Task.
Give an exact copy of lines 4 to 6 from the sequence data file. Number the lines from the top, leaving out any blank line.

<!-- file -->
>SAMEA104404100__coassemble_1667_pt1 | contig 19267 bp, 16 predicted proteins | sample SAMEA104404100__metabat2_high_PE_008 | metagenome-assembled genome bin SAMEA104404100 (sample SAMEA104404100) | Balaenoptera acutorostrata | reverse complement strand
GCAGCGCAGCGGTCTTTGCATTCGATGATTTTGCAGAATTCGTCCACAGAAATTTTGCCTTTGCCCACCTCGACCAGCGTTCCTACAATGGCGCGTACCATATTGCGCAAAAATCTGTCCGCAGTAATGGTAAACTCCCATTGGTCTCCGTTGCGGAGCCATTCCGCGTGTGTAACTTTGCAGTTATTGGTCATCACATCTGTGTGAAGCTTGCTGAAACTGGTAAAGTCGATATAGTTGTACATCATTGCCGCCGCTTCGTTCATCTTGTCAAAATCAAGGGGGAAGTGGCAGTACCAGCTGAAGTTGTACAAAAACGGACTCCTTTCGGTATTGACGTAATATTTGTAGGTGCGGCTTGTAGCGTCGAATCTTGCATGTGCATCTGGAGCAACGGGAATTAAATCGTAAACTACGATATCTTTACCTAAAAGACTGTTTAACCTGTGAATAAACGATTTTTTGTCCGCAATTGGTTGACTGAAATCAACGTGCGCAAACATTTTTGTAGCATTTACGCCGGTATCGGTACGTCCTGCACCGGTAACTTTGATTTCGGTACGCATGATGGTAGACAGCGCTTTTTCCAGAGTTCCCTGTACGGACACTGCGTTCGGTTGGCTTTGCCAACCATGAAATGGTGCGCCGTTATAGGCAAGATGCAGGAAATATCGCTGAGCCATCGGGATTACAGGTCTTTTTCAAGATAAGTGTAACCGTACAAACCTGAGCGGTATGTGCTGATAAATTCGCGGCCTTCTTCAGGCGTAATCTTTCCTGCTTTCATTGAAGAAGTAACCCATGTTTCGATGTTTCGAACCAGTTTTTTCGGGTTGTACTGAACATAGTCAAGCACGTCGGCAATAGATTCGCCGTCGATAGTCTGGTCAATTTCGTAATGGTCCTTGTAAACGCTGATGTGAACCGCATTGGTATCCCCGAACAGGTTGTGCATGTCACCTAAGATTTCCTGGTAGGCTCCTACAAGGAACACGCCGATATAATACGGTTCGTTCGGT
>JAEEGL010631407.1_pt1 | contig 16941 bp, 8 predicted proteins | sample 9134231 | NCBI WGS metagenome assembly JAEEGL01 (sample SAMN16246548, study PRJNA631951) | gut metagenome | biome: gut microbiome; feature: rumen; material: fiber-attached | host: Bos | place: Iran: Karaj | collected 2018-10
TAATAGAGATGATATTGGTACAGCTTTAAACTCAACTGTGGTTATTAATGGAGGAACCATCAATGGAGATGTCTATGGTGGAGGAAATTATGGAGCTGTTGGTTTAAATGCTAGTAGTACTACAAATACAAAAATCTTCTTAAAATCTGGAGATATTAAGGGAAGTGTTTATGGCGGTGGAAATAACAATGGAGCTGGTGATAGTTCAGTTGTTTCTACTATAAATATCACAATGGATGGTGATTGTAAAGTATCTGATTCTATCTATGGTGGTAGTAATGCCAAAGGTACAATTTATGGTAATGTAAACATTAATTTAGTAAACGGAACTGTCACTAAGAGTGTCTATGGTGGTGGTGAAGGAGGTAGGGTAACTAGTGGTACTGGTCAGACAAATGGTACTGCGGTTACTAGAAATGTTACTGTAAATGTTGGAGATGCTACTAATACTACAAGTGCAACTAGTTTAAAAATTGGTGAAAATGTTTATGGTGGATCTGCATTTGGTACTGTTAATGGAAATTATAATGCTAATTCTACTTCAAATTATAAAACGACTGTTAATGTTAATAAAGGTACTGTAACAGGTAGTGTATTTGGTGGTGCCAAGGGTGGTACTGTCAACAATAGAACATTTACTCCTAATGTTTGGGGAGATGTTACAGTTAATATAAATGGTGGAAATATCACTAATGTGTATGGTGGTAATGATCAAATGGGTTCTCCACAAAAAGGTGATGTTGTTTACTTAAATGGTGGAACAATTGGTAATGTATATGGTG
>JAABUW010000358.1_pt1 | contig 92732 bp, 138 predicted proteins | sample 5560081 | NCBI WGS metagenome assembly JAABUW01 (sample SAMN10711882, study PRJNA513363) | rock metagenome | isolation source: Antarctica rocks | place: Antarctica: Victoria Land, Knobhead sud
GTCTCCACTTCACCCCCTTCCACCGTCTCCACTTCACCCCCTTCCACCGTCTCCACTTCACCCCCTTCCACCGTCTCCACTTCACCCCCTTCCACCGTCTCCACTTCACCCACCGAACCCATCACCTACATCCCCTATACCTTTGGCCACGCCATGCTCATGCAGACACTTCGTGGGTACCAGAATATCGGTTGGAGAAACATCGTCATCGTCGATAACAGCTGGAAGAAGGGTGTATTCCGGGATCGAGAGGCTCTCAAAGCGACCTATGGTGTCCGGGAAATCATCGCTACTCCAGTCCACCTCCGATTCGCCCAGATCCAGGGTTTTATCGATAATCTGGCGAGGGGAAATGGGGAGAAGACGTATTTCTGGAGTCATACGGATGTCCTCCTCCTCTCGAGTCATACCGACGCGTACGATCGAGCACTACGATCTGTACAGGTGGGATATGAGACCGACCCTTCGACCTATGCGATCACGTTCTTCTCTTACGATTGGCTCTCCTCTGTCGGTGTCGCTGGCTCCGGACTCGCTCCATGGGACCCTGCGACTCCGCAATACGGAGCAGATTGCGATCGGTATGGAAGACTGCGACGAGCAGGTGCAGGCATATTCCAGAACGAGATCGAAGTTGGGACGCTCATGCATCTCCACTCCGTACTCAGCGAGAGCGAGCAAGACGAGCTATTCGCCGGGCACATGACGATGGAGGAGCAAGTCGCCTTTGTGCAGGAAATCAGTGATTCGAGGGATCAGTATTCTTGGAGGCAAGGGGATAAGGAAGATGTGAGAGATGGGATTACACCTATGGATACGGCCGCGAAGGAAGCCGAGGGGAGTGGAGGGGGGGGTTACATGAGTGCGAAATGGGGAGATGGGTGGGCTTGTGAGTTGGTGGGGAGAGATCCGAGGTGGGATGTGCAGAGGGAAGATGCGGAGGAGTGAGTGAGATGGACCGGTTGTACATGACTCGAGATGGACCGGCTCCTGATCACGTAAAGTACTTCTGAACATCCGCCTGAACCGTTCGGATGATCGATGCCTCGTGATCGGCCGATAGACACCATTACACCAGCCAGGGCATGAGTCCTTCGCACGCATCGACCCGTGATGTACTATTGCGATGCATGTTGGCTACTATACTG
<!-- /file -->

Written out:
TAATAGAGATGATATTGGTACAGCTTTAAACTCAACTGTGGTTATTAATGGAGGAACCATCAATGGAGATGTCTATGGTGGAGGAAATTATGGAGCTGTTGGTTTAAATGCTAGTAGTACTACAAATACAAAAATCTTCTTAAAATCTGGAGATATTAAGGGAAGTGTTTATGGCGGTGGAAATAACAATGGAGCTGGTGATAGTTCAGTTGTTTCTACTATAAATATCACAATGGATGGTGATTGTAAAGTATCTGATTCTATCTATGGTGGTAGTAATGCCAAAGGTACAATTTATGGTAATGTAAACATTAATTTAGTAAACGGAACTGTCACTAAGAGTGTCTATGGTGGTGGTGAAGGAGGTAGGGTAACTAGTGGTACTGGTCAGACAAATGGTACTGCGGTTACTAGAAATGTTACTGTAAATGTTGGAGATGCTACTAATACTACAAGTGCAACTAGTTTAAAAATTGGTGAAAATGTTTATGGTGGATCTGCATTTGGTACTGTTAATGGAAATTATAATGCTAATTCTACTTCAAATTATAAAACGACTGTTAATGTTAATAAAGGTACTGTAACAGGTAGTGTATTTGGTGGTGCCAAGGGTGGTACTGTCAACAATAGAACATTTACTCCTAATGTTTGGGGAGATGTTACAGTTAATATAAATGGTGGAAATATCACTAATGTGTATGGTGGTAATGATCAAATGGGTTCTCCACAAAAAGGTGATGTTGTTTACTTAAATGGTGGAACAATTGGTAATGTATATGGTG
>JAABUW010000358.1_pt1 | contig 92732 bp, 138 predicted proteins | sample 5560081 | NCBI WGS metagenome assembly JAABUW01 (sample SAMN10711882, study PRJNA513363) | rock metagenome | isolation source: Antarctica rocks | place: Antarctica: Victoria Land, Knobhead sud
GTCTCCACTTCACCCCCTTCCACCGTCTCCACTTCACCCCCTTCCACCGTCTCCACTTCACCCCCTTCCACCGTCTCCACTTCACCCCCTTCCACCGTCTCCACTTCACCCACCGAACCCATCACCTACATCCCCTATACCTTTGGCCACGCCATGCTCATGCAGACACTTCGTGGGTACCAGAATATCGGTTGGAGAAACATCGTCATCGTCGATAACAGCTGGAAGAAGGGTGTATTCCGGGATCGAGAGGCTCTCAAAGCGACCTATGGTGTCCGGGAAATCATCGCTACTCCAGTCCACCTCCGATTCGCCCAGATCCAGGGTTTTATCGATAATCTGGCGAGGGGAAATGGGGAGAAGACGTATTTCTGGAGTCATACGGATGTCCTCCTCCTCTCGAGTCATACCGACGCGTACGATCGAGCACTACGATCTGTACAGGTGGGATATGAGACCGACCCTTCGACCTATGCGATCACGTTCTTCTCTTACGATTGGCTCTCCTCTGTCGGTGTCGCTGGCTCCGGACTCGCTCCATGGGACCCTGCGACTCCGCAATACGGAGCAGATTGCGATCGGTATGGAAGACTGCGACGAGCAGGTGCAGGCATATTCCAGAACGAGATCGAAGTTGGGACGCTCATGCATCTCCACTCCGTACTCAGCGAGAGCGAGCAAGACGAGCTATTCGCCGGGCACATGACGATGGAGGAGCAAGTCGCCTTTGTGCAGGAAATCAGTGATTCGAGGGATCAGTATTCTTGGAGGCAAGGGGATAAGGAAGATGTGAGAGATGGGATTACACCTATGGATACGGCCGCGAAGGAAGCCGAGGGGAGTGGAGGGGGGGGTTACATGAGTGCGAAATGGGGAGATGGGTGGGCTTGTGAGTTGGTGGGGAGAGATCCGAGGTGGGATGTGCAGAGGGAAGATGCGGAGGAGTGAGTGAGATGGACCGGTTGTACATGACTCGAGATGGACCGGCTCCTGATCACGTAAAGTACTTCTGAACATCCGCCTGAACCGTTCGGATGATCGATGCCTCGTGATCGGCCGATAGACACCATTACACCAGCCAGGGCATGAGTCCTTCGCACGCATCGACCCGTGATGTACTATTGCGATGCATGTTGGCTACTATACTG